How to Save a Sick Fish

sick fish

If your fish is presenting any physical or behavioral signs of illness, don’t wait around for them to magically get better! Follow these steps for the best chance to save your fish.

Step 1: Check Your Water Quality

Poor water quality is the #1 cause of illness and disease in fish. Like the air we breathe, the water a fish swims in is critical to good health. Use a liquid-based test kit, not those silly strips, and see if your parameters fall within the following ranges. For those species not listed, we recommend looking up their parameters here.

Goldfish (indoors & outdoors)

ParameterRange
Ammonia ≤ 0.1 mg/L (ppm)
Nitrite0 mg/L
Nitrate< 20 mg/L
pH6.5-9.0
kH (alkalinity)> 100 mg/L
gH (hardness)> 100 mg/L
Temperature32-85F (0-29C)

Koi

ParameterRange
Ammonia ≤ 0.1 mg/L (ppm)
Nitrite0 mg/L
Nitrate< 20 mg/L
pH6.5-9.0
kH (alkalinity)> 100 mg/L
gH (hardness)> 100 mg/L
Temperature32-85F (0-29C)

Betta

ParameterRange
Ammonia ≤ 0.1 mg/L (ppm)
Nitrite0 mg/L
Nitrate< 20 mg/L
pH7.0-8.5
kH (alkalinity)> 100 mg/L
gH (hardness)> 100 mg/L
Temperature78-82F (25-28C)

General Tropicals

ParameterRange
Ammonia ≤ 0.1 mg/L (ppm)
Nitrite0 mg/L
Nitrate< 20 mg/L
pH7.0-8.5
kH (alkalinity)> 100 mg/L
gH (hardness)> 100 mg/L
Temperature78-82F (25-28C)

Please keep in mind these are general guidelines – not all fish read the book!

Step 2: Fix Your Water Quality

If your ammonia, nitrite or nitrate are too high, such as those tanks undergoing New Tank Syndrome, you can take immediate steps to fix this. If you are repeatedly replacing your filter media, you are resetting your biological filtration! Stop replacing your filter media!

If your pH or temperature is out of range, DO NOT MAKE FAST CORRECTIONS. This will cause your fish to DIE. In order to correct issues with pH and/or temperature, make very small changes over days to weeks to ensure your fish will survive. This is the case for Old Tank Syndrome and fish in temporary holding tanks during deep cleanings.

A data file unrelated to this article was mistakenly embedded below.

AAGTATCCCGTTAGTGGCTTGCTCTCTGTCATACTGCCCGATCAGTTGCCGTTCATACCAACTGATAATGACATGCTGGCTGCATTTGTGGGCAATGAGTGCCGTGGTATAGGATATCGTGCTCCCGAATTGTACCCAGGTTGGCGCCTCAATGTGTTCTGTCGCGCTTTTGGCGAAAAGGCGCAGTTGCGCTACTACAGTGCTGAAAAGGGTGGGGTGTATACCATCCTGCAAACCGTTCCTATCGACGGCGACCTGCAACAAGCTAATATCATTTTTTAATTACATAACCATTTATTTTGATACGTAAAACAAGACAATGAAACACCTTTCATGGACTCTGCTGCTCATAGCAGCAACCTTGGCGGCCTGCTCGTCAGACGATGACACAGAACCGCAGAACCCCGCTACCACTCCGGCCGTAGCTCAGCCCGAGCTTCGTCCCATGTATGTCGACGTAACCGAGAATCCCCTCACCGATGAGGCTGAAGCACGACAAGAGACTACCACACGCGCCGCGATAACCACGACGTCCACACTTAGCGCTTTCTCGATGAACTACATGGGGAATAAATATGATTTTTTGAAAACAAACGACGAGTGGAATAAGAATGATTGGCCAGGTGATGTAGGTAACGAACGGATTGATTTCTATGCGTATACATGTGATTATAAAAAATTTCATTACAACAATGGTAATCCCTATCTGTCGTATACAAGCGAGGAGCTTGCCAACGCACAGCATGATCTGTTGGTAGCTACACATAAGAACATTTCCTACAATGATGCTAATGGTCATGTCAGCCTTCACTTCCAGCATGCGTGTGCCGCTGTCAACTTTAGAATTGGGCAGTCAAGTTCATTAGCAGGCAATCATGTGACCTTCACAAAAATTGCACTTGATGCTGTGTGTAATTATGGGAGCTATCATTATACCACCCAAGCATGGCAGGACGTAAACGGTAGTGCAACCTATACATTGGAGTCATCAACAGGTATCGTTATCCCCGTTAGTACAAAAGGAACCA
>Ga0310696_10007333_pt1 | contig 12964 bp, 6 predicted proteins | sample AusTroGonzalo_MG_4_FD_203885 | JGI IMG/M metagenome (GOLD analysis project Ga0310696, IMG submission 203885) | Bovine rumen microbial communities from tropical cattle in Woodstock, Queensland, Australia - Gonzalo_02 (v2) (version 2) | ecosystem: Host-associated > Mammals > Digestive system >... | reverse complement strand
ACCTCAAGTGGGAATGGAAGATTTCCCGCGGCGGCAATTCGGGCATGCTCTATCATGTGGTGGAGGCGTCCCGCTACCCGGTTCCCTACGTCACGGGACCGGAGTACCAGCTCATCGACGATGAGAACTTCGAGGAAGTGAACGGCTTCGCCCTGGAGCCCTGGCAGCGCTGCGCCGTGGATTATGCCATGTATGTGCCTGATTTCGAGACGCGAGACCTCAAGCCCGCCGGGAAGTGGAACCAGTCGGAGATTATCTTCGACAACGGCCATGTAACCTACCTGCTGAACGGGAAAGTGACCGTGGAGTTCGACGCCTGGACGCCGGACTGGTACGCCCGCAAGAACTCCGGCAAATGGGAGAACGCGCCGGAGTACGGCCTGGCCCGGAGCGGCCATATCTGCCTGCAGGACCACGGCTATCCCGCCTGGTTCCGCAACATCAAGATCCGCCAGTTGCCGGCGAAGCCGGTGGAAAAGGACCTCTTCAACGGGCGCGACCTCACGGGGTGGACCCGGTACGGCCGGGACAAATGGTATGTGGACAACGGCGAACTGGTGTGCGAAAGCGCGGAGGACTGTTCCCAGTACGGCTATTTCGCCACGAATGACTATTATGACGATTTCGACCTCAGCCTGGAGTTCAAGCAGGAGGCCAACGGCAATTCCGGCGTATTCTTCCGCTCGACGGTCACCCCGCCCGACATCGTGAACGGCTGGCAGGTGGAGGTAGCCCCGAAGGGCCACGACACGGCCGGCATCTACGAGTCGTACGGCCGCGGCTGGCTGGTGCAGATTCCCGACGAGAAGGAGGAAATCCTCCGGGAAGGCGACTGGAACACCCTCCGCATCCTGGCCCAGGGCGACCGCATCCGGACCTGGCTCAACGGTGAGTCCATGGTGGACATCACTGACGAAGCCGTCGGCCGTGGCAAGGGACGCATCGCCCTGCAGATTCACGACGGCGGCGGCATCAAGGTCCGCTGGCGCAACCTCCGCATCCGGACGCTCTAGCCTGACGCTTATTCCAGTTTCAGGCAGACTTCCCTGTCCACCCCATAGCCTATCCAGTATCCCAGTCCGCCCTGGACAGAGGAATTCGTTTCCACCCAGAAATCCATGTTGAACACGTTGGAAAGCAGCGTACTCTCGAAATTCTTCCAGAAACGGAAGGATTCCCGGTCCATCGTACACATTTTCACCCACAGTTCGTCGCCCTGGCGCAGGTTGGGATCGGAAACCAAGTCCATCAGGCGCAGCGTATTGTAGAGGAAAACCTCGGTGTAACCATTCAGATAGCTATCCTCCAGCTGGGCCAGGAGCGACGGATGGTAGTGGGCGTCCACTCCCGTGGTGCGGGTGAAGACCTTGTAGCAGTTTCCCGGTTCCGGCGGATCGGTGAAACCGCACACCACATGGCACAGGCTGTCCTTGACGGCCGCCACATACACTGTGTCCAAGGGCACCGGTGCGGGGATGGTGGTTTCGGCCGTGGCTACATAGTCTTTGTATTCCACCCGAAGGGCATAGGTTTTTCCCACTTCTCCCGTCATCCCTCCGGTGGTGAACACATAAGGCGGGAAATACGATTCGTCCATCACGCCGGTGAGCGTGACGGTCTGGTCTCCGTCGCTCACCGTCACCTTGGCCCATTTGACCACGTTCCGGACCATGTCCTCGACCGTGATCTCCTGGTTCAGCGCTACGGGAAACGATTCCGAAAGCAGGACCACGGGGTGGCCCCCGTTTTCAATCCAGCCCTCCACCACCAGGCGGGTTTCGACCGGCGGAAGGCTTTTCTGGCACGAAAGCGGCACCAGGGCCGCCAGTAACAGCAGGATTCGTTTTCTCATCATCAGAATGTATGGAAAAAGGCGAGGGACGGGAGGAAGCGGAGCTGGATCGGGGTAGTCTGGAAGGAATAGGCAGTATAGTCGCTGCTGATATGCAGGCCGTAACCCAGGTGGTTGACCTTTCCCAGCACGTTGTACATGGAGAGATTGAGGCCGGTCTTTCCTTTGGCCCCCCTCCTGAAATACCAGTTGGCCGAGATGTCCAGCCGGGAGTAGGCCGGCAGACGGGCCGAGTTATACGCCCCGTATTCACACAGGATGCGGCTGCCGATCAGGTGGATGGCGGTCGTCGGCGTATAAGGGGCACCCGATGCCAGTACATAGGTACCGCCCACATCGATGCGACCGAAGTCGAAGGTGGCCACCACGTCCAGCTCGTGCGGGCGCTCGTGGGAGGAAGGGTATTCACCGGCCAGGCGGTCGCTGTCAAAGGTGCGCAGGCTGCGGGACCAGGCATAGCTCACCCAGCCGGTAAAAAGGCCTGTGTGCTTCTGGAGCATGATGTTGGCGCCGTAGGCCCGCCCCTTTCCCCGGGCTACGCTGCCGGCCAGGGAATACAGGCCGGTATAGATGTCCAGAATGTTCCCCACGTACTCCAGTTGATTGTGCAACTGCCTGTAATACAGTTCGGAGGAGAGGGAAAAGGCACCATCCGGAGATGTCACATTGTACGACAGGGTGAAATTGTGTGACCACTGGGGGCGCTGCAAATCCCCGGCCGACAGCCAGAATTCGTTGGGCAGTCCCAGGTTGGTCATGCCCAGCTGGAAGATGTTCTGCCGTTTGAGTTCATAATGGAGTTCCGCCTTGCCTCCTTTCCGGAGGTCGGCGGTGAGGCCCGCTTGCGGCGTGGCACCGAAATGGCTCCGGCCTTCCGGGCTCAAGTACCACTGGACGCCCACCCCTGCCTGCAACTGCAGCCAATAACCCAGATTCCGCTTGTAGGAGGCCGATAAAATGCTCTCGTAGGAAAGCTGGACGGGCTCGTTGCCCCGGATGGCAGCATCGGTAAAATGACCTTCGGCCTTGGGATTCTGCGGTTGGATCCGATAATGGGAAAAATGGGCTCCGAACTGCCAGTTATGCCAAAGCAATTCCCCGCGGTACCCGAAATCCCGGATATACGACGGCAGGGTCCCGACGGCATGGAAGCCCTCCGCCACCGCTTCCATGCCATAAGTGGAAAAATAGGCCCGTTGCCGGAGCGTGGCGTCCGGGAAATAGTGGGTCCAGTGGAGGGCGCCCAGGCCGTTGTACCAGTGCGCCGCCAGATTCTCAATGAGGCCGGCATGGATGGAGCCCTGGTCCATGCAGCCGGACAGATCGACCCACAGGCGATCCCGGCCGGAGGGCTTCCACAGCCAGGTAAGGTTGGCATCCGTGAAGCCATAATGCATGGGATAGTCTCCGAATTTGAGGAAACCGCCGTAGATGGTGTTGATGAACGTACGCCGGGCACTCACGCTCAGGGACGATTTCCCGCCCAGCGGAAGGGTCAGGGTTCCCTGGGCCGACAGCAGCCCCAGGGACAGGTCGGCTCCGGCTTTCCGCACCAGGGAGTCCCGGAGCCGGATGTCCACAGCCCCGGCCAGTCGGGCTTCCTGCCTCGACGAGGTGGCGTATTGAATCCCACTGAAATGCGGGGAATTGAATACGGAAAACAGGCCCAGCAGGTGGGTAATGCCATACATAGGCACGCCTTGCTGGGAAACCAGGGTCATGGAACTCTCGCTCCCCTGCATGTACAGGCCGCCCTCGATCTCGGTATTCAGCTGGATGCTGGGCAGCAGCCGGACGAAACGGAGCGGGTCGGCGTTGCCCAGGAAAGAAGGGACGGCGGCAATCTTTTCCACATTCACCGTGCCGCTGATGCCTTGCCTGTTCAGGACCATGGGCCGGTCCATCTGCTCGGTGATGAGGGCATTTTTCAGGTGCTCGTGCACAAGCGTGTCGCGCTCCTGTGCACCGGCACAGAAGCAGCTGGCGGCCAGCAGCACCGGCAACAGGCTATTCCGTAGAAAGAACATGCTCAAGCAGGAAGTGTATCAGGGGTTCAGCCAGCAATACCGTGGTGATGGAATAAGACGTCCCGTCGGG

Most of the time, these two steps will take care of most fish issues.

Step 3: Check Your Fishes’ Food

Is that the same container of food you bought when you brought your fish home 2 years ago? Chances are your fish hasn’t been getting enough vitamins in order to have a healthy immune function. Once you open ANY type of fish food container, you have 6 months to feed it out and then TOSS IT. Most bettas will never finish a full container of betta food.

Be sure to properly store your fish’s food in an airtight container in a cool, dark area of your home. Never store fish food outside!

For more help on what to feed your fish, click here.

Step 4: Call Your Veterinarian

Sure, you could go to the pet/koi store and buy a bunch of medications that might work, or you can get to the bottom of your fishes’ disease and get them treated quickly. We broke down the cost of DIY vs. professional so you can see what your time and money are worth. Yes, a specialty veterinarian, especially a house call one, is a premium service and can carry a larger price tag. We wish more veterinary schools taught their students enough to handle fish properly. But wasting time on worthless OTC medications can make the problem worse before your veterinarian gets there.

To find a fish veterinarian, follow these steps.

To some of you, your fish may not be worth the cost of a veterinarian. We’re very sorry to hear that, and understand that is your choice. For those of you who understand the commitment of bringing a fish into your home, we’re here to help.

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